Riverfront P-Tech – a consortium of Troy City Schools, Questar III BOCES, Hudson Valley Community College, Center for Economic Growth (CEG), GE Healthcare and Regeneron – was one of 16 winners of a statewide competition that will help prepare high school students for high-skill jobs in technology, manufacturing and healthcare.
Gov. Andrew Cuomo announced winners of the state’s Pathways in Technology Early College High School (NYS P-TECH) program on August 28. The regional consortium, led by Troy CSD and Questar III, asked for $2.4 million in aid over a seven-year period.
Pending approval of the consortium’s budget, Riverfront P-Tech will spend the 2013-14 school year recruiting students, building partnerships and training teachers and principals, and will enroll its first class of students in September 2014. It will also build skill inventories with industry to guide curriculum.
About 300 students are expected to participate in the new Riverfront P-Tech program over the next seven years, with a cohort of 30 students entering in years one and two and 60 students entering in each subsequent year of the grant.
As part of the program, students will earn a high school diploma and associate degree at no cost to their families. They will also be first in line for jobs with participating companies when they graduate.
All Riverfront P-Tech students will begin earning college credit from Hudson Valley Community College starting in grade 10. Students will also have the opportunity to obtain Six Sigma Yellow Belt Certification, a recognized industry credential in lean manufacturing.
The program will build in additional academic support beyond the normal school day. Prior to entering the program, students will also attend Tech Valley Summer Camp, a longstanding camp sponsored by Questar III, Tech Valley Career Pathways Consortium and local employers that introduces students to biotechnology and advanced manufacturing careers. The camp was a precursor to Tech Valley High School, a collaboration with Capital Region BOCES.
Questar III District Superintendent James N. Baldwin said the P-Tech partnership builds upon the success of Tech Valley High School, BOCES career and technical education programs and the Tech Valley Career Pathways Consortium – a group of BOCES, community colleges and businesses that have worked together over the past four years.
“I’m pleased the Governor’s Office has recognized the potential of our regional partnerships and efforts to redesign public education. Questar III is pleased to support the Troy City School District and its efforts to provide students with another option within their public school system,” Baldwin said.
Hudson Valley Community College President Andrew J. Matonak said he looks forward to leveraging resources to give more local students the opportunity to earn associate’s degrees.
“Hudson Valley Community College is proud to be a partner in this collaborative effort to create an educational pipeline from high school to college and work for students in Troy schools, students in our own backyard. It is an unbelievable opportunity for high school students to earn a marketable associate degree during their high school years and to look forward to the job opportunities that degree will open in technology or manufacturing for them. It is yet another example of how we serve a vital part of Rensselaer County,” Matonak said.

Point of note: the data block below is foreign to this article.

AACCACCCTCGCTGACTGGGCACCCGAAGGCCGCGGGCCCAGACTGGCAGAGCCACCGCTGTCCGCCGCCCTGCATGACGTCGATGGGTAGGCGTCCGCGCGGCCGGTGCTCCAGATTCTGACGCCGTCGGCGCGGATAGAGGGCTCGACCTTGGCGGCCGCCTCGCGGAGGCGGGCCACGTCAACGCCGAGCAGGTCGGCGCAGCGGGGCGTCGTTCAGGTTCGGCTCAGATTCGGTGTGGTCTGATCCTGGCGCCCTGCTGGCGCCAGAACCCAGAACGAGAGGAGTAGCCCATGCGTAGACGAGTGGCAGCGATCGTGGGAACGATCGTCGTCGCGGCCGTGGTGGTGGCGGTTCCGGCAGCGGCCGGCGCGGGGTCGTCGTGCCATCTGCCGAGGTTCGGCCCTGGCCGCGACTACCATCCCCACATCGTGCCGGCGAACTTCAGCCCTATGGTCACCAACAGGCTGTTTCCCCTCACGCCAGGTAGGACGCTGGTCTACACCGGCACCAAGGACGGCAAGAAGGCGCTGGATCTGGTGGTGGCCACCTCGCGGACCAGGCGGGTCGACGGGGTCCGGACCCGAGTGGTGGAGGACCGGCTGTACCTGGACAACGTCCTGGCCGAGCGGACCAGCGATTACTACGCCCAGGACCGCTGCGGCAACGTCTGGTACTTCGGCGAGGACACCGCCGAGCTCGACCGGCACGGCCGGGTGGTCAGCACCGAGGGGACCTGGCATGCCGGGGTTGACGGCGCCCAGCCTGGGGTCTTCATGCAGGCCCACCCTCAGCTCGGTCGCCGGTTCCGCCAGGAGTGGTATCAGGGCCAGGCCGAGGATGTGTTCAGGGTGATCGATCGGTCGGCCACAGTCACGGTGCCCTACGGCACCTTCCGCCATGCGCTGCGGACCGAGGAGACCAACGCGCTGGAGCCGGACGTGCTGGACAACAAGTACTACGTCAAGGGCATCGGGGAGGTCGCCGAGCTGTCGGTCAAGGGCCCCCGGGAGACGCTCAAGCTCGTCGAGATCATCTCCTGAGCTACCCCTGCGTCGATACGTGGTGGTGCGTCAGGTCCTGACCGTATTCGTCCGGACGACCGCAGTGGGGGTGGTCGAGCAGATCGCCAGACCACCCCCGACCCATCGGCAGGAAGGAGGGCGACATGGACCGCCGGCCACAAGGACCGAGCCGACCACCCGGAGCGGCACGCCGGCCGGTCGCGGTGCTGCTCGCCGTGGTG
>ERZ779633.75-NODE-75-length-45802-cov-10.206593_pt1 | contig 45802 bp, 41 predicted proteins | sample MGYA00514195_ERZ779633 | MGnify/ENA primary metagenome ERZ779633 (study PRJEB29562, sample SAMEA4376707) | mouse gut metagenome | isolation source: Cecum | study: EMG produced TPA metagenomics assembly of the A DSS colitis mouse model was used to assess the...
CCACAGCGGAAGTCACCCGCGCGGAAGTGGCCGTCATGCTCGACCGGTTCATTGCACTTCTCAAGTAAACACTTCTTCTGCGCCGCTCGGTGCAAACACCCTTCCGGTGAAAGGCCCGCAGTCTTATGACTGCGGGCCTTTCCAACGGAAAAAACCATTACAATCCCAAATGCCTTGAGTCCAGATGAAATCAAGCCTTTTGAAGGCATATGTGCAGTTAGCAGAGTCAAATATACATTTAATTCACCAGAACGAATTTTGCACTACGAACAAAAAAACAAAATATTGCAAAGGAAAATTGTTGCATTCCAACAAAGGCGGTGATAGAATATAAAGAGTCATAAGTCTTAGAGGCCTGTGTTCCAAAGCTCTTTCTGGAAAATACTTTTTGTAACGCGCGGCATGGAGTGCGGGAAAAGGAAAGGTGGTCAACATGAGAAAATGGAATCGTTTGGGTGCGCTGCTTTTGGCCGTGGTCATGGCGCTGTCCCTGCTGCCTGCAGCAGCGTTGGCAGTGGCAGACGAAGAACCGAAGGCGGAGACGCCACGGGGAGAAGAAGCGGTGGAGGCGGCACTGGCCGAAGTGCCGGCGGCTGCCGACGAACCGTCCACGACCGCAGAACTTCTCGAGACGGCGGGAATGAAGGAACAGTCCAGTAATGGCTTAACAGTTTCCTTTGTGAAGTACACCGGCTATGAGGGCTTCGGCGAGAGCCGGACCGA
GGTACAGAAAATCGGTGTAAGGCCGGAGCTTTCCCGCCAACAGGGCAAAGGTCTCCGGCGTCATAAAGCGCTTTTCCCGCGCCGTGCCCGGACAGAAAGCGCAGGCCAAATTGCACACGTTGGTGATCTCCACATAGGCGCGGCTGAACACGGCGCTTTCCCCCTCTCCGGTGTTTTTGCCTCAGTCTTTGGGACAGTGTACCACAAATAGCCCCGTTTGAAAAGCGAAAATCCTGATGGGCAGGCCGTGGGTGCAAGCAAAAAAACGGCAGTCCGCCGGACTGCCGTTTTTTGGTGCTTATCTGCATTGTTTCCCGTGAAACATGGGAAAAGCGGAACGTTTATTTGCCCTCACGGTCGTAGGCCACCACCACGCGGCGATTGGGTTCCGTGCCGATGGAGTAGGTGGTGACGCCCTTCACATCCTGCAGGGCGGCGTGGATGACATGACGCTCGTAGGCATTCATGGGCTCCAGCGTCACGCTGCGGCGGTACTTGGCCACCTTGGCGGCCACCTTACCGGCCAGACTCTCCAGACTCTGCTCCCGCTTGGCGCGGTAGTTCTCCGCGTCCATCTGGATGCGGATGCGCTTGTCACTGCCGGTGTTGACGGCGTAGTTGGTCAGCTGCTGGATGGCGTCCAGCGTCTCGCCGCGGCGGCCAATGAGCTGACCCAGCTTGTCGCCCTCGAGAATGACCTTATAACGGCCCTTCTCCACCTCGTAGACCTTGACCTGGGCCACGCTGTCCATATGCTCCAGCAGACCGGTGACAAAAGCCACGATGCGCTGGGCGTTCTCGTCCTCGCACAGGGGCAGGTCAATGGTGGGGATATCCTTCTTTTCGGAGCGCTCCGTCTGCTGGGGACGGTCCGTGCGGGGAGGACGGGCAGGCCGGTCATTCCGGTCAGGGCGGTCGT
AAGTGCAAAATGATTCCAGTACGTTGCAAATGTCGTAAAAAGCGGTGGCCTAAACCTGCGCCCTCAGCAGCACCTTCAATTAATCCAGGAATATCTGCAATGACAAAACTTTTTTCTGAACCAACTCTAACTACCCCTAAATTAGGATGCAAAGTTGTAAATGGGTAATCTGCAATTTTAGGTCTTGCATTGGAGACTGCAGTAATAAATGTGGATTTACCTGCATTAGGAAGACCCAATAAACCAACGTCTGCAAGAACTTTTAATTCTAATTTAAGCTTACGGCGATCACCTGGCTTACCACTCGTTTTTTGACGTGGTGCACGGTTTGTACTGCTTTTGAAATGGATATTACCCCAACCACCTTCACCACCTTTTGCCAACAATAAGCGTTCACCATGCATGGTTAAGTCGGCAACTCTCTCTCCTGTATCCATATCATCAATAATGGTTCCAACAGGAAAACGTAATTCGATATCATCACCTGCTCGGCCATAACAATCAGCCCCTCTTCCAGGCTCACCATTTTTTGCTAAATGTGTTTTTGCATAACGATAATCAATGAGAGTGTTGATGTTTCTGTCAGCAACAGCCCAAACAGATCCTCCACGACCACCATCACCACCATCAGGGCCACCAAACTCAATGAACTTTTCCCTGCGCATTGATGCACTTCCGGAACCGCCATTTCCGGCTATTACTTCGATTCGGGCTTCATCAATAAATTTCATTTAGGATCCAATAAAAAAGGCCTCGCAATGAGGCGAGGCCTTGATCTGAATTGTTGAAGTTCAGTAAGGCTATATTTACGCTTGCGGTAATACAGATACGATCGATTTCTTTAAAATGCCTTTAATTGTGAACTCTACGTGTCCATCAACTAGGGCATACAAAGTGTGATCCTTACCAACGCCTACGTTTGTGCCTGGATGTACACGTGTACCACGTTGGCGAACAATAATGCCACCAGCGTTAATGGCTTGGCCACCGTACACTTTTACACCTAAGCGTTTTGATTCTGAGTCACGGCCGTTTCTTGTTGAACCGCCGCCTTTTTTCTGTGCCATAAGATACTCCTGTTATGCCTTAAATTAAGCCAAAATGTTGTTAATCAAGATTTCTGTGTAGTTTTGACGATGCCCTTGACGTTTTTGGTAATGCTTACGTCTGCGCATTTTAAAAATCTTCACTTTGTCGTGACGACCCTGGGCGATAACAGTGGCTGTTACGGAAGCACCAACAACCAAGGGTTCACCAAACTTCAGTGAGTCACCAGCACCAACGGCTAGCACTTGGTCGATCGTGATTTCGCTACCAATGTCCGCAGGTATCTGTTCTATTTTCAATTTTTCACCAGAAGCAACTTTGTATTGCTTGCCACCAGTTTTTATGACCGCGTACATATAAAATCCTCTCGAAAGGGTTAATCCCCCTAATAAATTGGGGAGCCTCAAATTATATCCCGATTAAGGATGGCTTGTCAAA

Troy CSD Superintendent John Carmello said this partnership will help his district prepare more students for a successful future.
“This is exciting news for the Troy City School District. The P-Tech program will help us with our mission of graduating all students college and career ready. I look forward to working with our partners in this endeavor,” Carmello said.
As part of the Riverfront P-Tech, CEG, GE Health Care and Regeneron will also support the development and operation of the program.
Jeffrey Lawrence, Executive Vice President of CEG, said his organization “will facilitate connections between Riverfront P-Tech and local industry partners, particularly those affiliated with the Chief Executives Network (CEN), to recruit mentors and provide work-based learning opportunities for students.”
Tom Feist, General Manager of Global X-ray Detection at GE Healthcare, said, “We look forward to welcoming students to our high tech manufacturing facility at the Rensselaer Technology Park. Our staff has been very active in working with educators to align curriculum with industry needs and we’re excited to grow the advanced manufacturing talent pipeline right here in the Capital District.”
“Regeneron is a growing biotech company, and we rely on the central role advancing science education plays in developing a robust pipeline of students to compete and excel in Tech Valley’s industries. We are delighted to be part of the P-Tech collaboration, and to offer students a first-hand look at biotech through a number of career awareness activities,” said Kristin Pasquarelli, Human Resources Supervisor at Regeneron.
NYS P-TECH was announced in January as part of the Governor’s 2013-2014 Executive Budget. The public-private initiative was launched in partnership with IBM, which helped create the P-TECH program and will provide tools, training and support to each NYS P-TECH school. It will receive additional funding and support through the State Education Department.
According to the governor’s press release, the winning partnerships were selected through a highly competitive process and represent leading industries in each of the state’s 10 Regional Economic Development Council areas.
Cuomo said “linking our secondary and higher education institutions to the economic development of the region is a logical connection that will greatly improve our work force and help students find jobs directly out of college.”